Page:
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Tuesday, January 3, 2022
GOP Candidate Jumps into Mayoral Race
Former Shelbyville City Council member Brad Ridgeway yesterday announced his intention to file as a candidate for mayor of the City of Shelbyville. Ridgeway is the second candidate to announce intentions to run in the Republican primary election, scheduled to take place May 2, 2023. Ridgeway previously ran for mayor in 2019.
“I will work every single day to improve the lives of Shelbyville citizens. All too often, elected officials believe their sole function is to be self-appointed leaders,” Ridgeway said in the statement. “Unfortunately, political ‘leaders’ tend to use their own personal judgment to determine what’s best for citizens. By contrast, I believe elected officials are public servants who regularly work to determine the opinions of citizens and govern accordingly. I recognize the task will be difficult, but my public record of service on the Common Council is clear. I encourage citizens to make their voices heard and get involved in the local decision-making process. After all, government works best when it works for all the people.”
Former Shelbyville mayor Scott Furgeson has also announced his intentions to run.
Don’s Pizza Marks Two Decades in Business
Don Pike and his mother, Randi Dawson, take a brief break for a photo yesterday, which marked 20 years for Don’s Pizza & Pasta, 802 South Harrison Street, Shelbyville. | photo by ANNA TUNGATE
by KRISTIAAN RAWLINGS
Randi Dawson will never forget January 2, 2003, opening day at Don’s Pizza & Pasta. “It was chaos. It was jam-packed. I’m surprised anybody came back.”
They did, and have been for 20 years. Two decades may seem like a long time, but Don Pike’s pizza pedigree goes back much farther. He worked at 802 South Harrison Street before founding his own shop there, back when it was Four Wolves Pizza, and even before that, when it was Little Caesars.
“I’ve worked here since I was 16,” Pike said.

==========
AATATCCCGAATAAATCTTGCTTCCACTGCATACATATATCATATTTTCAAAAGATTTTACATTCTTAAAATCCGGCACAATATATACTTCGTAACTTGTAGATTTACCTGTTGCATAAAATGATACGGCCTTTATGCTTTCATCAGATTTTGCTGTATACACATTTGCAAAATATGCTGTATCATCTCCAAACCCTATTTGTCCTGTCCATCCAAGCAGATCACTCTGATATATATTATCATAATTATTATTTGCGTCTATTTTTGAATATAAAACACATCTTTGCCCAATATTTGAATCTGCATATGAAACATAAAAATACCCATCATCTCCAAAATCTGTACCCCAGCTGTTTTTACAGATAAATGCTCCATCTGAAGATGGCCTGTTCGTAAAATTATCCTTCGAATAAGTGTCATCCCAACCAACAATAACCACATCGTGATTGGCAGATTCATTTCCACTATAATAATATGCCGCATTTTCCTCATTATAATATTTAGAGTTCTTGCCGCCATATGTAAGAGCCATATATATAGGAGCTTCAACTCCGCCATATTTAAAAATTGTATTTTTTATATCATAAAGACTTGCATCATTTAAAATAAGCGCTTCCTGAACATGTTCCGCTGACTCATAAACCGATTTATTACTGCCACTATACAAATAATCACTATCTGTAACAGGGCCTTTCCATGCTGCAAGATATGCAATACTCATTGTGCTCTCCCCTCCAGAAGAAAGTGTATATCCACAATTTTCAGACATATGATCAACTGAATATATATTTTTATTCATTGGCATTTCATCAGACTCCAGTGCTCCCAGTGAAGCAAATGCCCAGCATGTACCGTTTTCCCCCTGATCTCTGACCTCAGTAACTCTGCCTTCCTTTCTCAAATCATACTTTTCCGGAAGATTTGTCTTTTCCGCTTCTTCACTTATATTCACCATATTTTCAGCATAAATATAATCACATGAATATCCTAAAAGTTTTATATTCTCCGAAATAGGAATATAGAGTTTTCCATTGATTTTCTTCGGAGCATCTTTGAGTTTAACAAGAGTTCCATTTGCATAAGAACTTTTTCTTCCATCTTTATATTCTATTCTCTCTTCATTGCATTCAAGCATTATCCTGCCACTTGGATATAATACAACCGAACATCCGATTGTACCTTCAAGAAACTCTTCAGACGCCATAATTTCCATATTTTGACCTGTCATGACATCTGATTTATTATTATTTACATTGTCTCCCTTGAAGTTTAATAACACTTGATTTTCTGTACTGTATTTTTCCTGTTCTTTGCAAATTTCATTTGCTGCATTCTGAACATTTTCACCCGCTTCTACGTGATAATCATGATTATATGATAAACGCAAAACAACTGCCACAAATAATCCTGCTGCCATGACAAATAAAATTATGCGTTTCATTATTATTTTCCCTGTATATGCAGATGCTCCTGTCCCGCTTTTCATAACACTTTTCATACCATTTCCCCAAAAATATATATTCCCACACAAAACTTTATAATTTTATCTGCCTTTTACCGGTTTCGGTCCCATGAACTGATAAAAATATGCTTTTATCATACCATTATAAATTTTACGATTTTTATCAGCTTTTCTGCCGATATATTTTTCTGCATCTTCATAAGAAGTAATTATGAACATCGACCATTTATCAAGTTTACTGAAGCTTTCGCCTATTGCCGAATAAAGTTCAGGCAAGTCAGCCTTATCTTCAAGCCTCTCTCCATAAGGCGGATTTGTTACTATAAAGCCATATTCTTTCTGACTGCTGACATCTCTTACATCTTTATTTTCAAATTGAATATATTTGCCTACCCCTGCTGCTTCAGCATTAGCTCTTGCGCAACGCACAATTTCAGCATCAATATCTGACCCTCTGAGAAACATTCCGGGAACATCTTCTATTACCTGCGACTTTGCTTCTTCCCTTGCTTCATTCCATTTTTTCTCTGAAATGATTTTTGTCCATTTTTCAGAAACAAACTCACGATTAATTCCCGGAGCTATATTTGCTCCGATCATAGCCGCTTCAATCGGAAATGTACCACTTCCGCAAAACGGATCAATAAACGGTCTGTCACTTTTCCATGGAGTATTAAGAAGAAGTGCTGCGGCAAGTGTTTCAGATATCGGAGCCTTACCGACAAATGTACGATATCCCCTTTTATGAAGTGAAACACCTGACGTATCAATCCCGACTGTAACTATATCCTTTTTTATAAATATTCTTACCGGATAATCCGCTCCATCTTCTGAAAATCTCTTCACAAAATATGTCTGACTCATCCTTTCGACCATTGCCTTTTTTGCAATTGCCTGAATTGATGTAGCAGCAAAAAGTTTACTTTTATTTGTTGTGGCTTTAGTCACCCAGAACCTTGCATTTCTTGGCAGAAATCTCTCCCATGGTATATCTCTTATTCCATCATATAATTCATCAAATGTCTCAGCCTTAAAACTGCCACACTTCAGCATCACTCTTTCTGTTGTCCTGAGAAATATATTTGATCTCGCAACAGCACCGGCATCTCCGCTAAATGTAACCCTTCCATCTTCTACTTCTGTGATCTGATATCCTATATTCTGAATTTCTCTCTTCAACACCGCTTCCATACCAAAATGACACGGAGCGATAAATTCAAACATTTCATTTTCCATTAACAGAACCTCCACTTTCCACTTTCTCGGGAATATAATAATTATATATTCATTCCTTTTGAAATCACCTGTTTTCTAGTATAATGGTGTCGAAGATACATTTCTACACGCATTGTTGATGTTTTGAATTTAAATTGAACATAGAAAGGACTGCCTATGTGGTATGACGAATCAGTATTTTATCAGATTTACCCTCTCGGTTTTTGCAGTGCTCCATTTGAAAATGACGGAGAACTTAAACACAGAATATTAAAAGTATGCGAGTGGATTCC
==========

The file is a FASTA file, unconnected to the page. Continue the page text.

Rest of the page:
“This is what he wanted to do,” Dawson, who is Pike’s mother, added. She and her husband, who works third shift for a pharmaceuticals company, have supported Pike in the venture. Also, Dawson’s sister and brother-in-law, Cindy and Benet Linney, owned Pasquale’s Pizza here several decades ago before starting a pizza business in Frankfort, Ky.
With that level of experience and loyal local support, Don’s Pizza & Pasta survived the pandemic and the 2021 closure of the neighborhood grocery and anchor store next door.
“We were afraid when (Mickey’s T-Mart) closed that we would lose a lot of business, but we didn’t,” Dawson said. “All of our customers are wonderful. Because we’re here all the time, our customers are like our family. We’ve watched their kids grow up from babies.”
Only one house separates Pike’s and Dawson’s just down Colescott Street, but the pair say they would just as soon be at the pizza shop, making their only days off difficult.
“I hate staying home. This is what we do,” Dawson said. “A lot of times on Sundays, it’s like, hmmm…we could have been open.”
The pandemic couldn’t stop the family business either. They instead worked on perfecting carry-out.
“We did wonderful during covid,” Pike said.
“Didn’t bother us at all,” his mother added.
The sale of the shopping center has been the most recent topic of discussion. Pike and Dawson said they haven’t received word of any changes, although Dawson said she is “excited to see what comes in next door.” (An email sent from The Addison Times to the new Greensburg-based owner was not immediately returned.)
Regardless, Pike and Dawson, who are planning a future anniversary celebration to mark the occasion, expect to keep selling everything from pizza and breadsticks to salads and traditional sides.
There’s just one item often found on pizza shop menus Don’s doesn’t offer, Dawson noted. “People will call and say, ‘Do you serve alcohol?’ And we say, ‘No,’ and they say, ‘Good.’”
‘Just Show Up,’ Local Fitness Instructor Advises
Kelly DeWitt substitutes for regular Tabata teacher Hailey Siegel Gonzalez at the Shelby County YMCA yesterday. Tabata involves high-intensity intervals of 20 seconds of maximum effort followed by 10 seconds of rest.
by KRISTIAAN RAWLINGS
Jokes may abound about the January uptick in fitness center activity, but Hailey Siegal Gonzalez only sees opportunity this time of year.
“My goal is to keep them coming and help people make a lifestyle change,” Gonzalez, a certified instructor at the Shelby County YMCA, said.